Hearing loss has long been one of the most common health issues of all. At the very least, it is one of those conditions that will affect the majority of people in their later years. This has long been the case, and remains unchanged. But there are a lot of changes in hearing loss around the world, and charting these proves quite insightful and informative.
As it happens, hearing loss across the globe is on the increase, and as we are about to see, there are a few possible reasons for this being the case. Let’s dive into it in a bit more detail.
Hearing Loss Is Rising
In general, the world is seeing a sharp increase in hearing loss in all demographics and more or less every nation on Earth. Why this might be is hard to say, but part of the problem might be something to do with the use of devices alongside earbuds and headphones.
With these becoming more and more prevalent, and with there being a known correlation between their use and hearing loss, it’s hardly surprising that there is quite so much hearing loss these days, and that it is happening pretty much everywhere around the world.
The Future Projections
Not only is hearing loss rising, but it doesn’t look to be abating any time soon either. In fact, the WHO projects that one in four people around the world will have some degree of hearing loss by the year 2050. In other words, that’s around 2.5 billion people, all with some level of hearing loss.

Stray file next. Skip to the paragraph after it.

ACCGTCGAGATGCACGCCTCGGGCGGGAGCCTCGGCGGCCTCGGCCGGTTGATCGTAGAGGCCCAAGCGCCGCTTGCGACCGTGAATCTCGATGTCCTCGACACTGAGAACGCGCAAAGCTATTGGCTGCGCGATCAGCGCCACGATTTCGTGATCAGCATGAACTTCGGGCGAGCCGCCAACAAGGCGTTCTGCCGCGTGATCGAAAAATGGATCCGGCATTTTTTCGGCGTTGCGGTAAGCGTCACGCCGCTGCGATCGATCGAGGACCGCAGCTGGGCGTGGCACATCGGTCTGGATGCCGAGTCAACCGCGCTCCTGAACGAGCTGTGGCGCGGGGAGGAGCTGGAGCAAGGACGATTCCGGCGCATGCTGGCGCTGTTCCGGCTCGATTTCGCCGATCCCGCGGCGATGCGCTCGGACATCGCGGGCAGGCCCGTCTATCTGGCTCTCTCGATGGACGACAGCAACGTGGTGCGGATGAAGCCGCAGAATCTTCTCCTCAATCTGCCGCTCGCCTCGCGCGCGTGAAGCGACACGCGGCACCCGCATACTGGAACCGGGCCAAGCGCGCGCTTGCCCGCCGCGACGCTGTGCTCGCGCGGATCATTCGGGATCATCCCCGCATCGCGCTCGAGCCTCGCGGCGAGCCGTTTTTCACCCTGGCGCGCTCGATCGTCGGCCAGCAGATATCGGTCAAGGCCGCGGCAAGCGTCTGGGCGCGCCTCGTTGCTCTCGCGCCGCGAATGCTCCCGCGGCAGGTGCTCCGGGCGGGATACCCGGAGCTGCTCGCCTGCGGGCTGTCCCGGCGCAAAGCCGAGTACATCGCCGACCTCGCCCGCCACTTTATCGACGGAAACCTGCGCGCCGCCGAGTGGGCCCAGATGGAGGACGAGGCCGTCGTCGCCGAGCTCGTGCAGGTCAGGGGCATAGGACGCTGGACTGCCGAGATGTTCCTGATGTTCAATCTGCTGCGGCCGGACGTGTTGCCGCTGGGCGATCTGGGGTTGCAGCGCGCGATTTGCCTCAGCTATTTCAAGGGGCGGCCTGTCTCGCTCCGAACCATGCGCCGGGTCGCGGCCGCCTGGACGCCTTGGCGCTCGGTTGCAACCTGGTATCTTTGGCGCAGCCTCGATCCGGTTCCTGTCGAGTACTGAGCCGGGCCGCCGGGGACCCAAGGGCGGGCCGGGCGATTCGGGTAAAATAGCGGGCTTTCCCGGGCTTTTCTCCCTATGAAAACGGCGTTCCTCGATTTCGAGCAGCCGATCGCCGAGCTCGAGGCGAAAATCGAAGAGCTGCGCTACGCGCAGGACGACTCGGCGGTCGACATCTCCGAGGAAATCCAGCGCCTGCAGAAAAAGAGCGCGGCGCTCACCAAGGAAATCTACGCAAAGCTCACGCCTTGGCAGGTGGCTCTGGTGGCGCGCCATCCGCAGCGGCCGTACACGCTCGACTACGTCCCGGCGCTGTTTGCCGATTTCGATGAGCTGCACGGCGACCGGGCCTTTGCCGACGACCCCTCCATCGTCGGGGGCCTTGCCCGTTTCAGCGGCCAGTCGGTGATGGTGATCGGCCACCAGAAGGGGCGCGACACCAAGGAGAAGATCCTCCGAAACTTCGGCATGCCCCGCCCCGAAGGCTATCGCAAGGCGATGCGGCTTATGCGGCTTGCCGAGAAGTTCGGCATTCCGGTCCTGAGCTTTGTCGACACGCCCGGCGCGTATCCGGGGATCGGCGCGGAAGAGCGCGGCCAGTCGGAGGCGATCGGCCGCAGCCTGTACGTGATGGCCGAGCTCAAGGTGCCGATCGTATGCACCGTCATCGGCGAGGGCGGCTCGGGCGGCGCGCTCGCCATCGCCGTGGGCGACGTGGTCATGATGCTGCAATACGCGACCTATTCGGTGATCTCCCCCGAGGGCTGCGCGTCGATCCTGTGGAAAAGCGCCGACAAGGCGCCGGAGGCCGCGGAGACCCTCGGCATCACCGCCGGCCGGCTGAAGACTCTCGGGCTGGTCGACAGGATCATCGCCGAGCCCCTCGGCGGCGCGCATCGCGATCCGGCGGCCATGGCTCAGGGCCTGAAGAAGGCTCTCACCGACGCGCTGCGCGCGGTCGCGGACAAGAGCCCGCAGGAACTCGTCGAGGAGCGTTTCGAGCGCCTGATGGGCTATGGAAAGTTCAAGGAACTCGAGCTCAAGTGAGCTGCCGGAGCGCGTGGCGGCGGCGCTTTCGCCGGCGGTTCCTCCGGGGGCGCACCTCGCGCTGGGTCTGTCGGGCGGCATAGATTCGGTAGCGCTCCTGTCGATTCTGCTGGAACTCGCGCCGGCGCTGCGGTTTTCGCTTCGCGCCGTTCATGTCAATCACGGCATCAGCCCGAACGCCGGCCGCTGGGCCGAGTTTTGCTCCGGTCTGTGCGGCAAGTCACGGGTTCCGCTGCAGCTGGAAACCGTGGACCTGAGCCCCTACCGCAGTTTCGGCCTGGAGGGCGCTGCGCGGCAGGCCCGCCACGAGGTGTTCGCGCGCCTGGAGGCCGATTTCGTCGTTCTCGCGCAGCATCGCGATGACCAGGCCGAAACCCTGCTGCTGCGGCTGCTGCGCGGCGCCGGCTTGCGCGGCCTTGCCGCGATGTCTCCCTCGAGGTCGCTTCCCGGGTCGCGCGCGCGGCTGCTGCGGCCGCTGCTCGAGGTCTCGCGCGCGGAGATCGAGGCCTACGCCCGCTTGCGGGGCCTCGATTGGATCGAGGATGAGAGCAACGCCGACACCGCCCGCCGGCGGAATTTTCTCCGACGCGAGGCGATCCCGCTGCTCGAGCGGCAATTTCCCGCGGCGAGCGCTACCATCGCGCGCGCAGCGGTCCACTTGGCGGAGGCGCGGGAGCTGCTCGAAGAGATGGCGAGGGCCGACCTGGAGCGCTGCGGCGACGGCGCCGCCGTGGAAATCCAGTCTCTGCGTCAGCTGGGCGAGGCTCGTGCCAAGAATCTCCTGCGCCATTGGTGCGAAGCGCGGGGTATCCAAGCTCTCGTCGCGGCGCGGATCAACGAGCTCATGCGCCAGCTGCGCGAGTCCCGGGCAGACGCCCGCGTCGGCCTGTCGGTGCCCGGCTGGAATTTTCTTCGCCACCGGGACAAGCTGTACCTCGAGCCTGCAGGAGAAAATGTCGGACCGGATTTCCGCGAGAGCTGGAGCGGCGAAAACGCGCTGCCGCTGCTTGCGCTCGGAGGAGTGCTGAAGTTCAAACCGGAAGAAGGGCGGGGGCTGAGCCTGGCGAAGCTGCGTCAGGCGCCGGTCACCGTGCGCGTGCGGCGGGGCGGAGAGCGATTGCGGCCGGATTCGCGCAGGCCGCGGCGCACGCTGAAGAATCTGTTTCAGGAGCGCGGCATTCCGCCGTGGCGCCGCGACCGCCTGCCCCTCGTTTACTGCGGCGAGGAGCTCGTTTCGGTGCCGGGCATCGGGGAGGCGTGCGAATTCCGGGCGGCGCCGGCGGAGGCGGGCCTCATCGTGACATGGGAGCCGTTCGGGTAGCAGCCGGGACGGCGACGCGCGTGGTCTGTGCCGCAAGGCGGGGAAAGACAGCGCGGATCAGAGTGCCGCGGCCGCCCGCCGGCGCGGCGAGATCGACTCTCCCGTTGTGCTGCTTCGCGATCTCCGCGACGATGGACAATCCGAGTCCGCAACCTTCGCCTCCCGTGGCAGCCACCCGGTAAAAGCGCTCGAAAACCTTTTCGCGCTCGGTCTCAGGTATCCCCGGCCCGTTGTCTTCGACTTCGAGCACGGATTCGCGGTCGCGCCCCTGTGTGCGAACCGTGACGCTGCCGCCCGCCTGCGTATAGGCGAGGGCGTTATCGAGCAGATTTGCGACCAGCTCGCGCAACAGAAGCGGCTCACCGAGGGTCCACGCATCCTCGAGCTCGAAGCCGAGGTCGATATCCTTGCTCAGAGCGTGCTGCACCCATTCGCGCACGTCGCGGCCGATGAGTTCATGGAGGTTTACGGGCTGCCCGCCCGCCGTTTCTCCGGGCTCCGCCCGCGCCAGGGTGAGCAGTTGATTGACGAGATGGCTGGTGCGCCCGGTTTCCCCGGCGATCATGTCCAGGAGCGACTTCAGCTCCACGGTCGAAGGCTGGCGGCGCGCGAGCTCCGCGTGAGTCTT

Around 700 million of those will require some access to ear and hearing care, and other services, if necessary. That is, unless there is some change in the way we currently approach hearing health as a world culture.
So what are the main causes of all this hearing loss? Well, it is estimated that roughly 60% of hearing loss can be prevented in children by immunizing them against rubella and meningitis. Similarly, improving maternal and neonatal care and screening for inflammatory diseases of the inner ear might prove to be extremely helpful in the near future. For adults, we are going to need to see a much quicker response to when a person has hearing loss, which will of course mean that more investment is going to be necessary very soon for this to be the case.
That investment is something that is currently lacking in the governments of today. However, they should perhaps consider making a change there – as it does seem that we will all benefit from an improvement in investment here. In fact, because of the manner in which early treatment helps to keep treatment costs low, governments can expect a real-terms return of around $16 for every $1 they spend on research and investment in hearing loss. Clearly, this is the step that needs to be taken next. Whether or not it will be is hard to say. We’ll have to find out.
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